e, near Vicksburg, July 3, 1863. Lieutenant-General J. C. Pemberton, commanding Confederate Forces, of Port Gibson, and on the fifth I asked General Pemberton: What is the result, and where is Grant'nd having yet no certain intelligence of General Pemberton's route or of General Gist's position, Iits results. It will be remembered that General Pemberton expected that Edwards' Depot would be thrpose of dislodging him, and so stated. General Pemberton's march, with whatever purpose made, was Under this conviction, I telegraphed to General Pemberton on May first, from Tullahoma: If Grant'sstant twenty miles from the main body of General Pemberton's forces, I gave him orders to attack thhe investment of Port Hudson, if at all. General Pemberton set aside this order, under the advice o some animadversions upon the conduct of General Pemberton. The one was no pleasant task; the ot, and to show that in his short campaign General Pemberton made not a single movement in obedience [52 more...]
ant's army which had gone toward Grand Gulf, Pemberton commenced energetically to prepare for what to protect the Mobile and Ohio Railroad, as Pemberton required all the troops he could spare to st or without his reenforcements, proceeded to Pemberton's headquarters in the field. What that conf Jackson, sent the following dispatch to General Pemberton, which was received on the 14th: I hnce with your order. On the same day General Pemberton, after his arrival at Edward's' Depot, cent commenced about 1 P. M. on the 15th. General Pemberton states that the force at Clinton was an urrendered on July 4th. The report of General Pemberton contains this statement: Knowing theeld out much longer. At the close of General Pemberton's report he notices two officers, whose road. On the 3d a messenger was sent to General Pemberton that an attempt would be made about the my, to create a diversion which might enable Pemberton to cut his way out. The message was not rece[40 more...]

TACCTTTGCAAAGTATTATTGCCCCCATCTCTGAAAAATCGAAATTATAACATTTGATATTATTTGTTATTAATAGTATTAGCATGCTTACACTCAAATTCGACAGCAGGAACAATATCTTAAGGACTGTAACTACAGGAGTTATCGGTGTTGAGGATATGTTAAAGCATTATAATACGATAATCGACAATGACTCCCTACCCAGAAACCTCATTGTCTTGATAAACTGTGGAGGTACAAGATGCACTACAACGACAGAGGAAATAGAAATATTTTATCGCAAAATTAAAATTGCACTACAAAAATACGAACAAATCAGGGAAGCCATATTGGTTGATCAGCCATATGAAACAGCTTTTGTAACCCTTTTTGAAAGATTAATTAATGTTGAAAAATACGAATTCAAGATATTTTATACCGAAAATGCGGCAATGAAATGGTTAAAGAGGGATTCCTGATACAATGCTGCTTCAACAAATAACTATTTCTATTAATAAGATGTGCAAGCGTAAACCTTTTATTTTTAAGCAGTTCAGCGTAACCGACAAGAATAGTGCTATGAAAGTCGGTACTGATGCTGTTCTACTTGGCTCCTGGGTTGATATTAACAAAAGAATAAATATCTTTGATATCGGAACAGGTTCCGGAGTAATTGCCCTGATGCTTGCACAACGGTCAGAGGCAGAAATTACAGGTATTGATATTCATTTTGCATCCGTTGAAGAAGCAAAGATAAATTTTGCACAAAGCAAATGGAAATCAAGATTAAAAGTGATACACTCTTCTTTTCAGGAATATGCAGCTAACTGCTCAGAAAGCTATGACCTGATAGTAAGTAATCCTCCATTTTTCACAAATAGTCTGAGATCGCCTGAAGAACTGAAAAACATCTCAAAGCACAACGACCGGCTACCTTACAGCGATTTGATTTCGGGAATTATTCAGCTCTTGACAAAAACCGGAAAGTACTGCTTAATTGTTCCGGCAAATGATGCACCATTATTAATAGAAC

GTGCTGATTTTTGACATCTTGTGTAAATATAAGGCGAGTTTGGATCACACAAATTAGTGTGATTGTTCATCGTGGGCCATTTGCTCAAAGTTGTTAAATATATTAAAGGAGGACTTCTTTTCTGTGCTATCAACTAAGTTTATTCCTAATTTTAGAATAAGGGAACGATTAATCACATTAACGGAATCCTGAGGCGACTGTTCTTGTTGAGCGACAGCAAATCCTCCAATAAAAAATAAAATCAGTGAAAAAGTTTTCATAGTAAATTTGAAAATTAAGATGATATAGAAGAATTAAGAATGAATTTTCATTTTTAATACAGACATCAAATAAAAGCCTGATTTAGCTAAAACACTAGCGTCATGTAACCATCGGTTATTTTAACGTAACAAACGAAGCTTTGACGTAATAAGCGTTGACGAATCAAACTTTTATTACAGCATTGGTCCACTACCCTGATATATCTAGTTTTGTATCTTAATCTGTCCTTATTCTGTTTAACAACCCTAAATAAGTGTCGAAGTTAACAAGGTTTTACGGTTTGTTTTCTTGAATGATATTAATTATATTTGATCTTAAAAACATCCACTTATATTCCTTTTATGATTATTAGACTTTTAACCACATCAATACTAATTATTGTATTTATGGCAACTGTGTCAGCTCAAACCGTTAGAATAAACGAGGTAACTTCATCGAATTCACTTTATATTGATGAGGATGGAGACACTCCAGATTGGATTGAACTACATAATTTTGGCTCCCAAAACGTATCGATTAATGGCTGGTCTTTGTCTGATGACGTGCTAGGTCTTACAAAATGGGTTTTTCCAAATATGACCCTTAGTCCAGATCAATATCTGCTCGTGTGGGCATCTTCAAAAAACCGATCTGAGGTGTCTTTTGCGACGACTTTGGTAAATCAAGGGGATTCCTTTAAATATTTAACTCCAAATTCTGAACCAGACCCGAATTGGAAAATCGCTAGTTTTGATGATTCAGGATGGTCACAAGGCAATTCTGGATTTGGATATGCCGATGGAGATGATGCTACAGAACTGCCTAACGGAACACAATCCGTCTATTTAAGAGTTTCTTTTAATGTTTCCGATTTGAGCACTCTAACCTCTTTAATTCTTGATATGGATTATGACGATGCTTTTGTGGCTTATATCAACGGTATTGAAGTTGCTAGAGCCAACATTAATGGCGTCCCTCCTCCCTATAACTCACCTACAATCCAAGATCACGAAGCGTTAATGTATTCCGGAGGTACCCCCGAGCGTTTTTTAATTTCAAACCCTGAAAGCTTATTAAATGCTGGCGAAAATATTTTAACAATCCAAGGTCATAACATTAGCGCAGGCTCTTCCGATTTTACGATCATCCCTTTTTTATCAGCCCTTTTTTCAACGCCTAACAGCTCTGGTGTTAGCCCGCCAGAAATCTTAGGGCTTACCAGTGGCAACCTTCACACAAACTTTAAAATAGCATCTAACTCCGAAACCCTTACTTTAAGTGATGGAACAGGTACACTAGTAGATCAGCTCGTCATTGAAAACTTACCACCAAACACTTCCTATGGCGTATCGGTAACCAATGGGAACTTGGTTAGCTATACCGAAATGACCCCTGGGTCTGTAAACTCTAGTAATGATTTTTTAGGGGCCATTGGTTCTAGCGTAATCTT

her contest Grant's Reenforcements Hanover Junction the enemy Moves in direction of Bowling Green battle at Cold harbor Frightful slaughter the enemy's soldiers decline to renew the assault when ordered strength of respective armies General Pemberton the enemy crosses the James siege of Petersburg begun. It was in March, 1864, that Major General Ulysses S. Grant, having been appointed lieutenant general, assumed command of the armies of the United States. He subsequently proceededposition which he could have taken at first without firing a gun or losing a man. On June 12th the movement was commenced by Grant for crossing the James River. Pontoon bridges were laid near Wilcox's Wharf for the passage of his army. J. C. Pemberton, who, after the fall of Vicksburg, was left without a command corresponding to his rank of lieutenant general in the provisional army, in order that he might not stand idle, nobly resigned that commission and asked to be assigned to duty acc
179, 180, 181, 182, 183, 185, 186. Lafayette, 403, 405, 406, 408, 413. Magruder, 76, 77. McAllister, 484. McHenry, 391, 392, 406. Morgan, 172-73, 176, 218. Pemberton, 332. Pillow, evacuation, 62; capture by General Forrest, 458-59. Powell, 173. Pulaski, 65. Randolph, evacuation, 62. St. Philip, 178, 179, 180, 181, 182, 1 from lower peninsula, 84. Retreat across Chickahominy, 85-86. Strength of army, May 1862, 88. Tactics in defense of Richmond, 99-102. Correspondence with Gen. Pemberton, 340-41. Considerations for Tennessee urged by Davis, 461-62. Retreat through Georgia to Atlanta, 467-70. Removal from command, 471-72. Appointment to comle of (see Elkhorn, Battle of). Peabody, Charles A., 243. Pegram, General, 360, 435, 437, 451, 452, 453. Capt. R. B., 221-22. Pellham, Major, 296. Pemberton, Gen. J. C., 331, 333, 335, 336, 337, 338-39, 340, 342, 343, 344, 345, 348, 353, 442-43. Correspondence with Gen. J. E. Johnston, 340-41. Extracts from report on sieg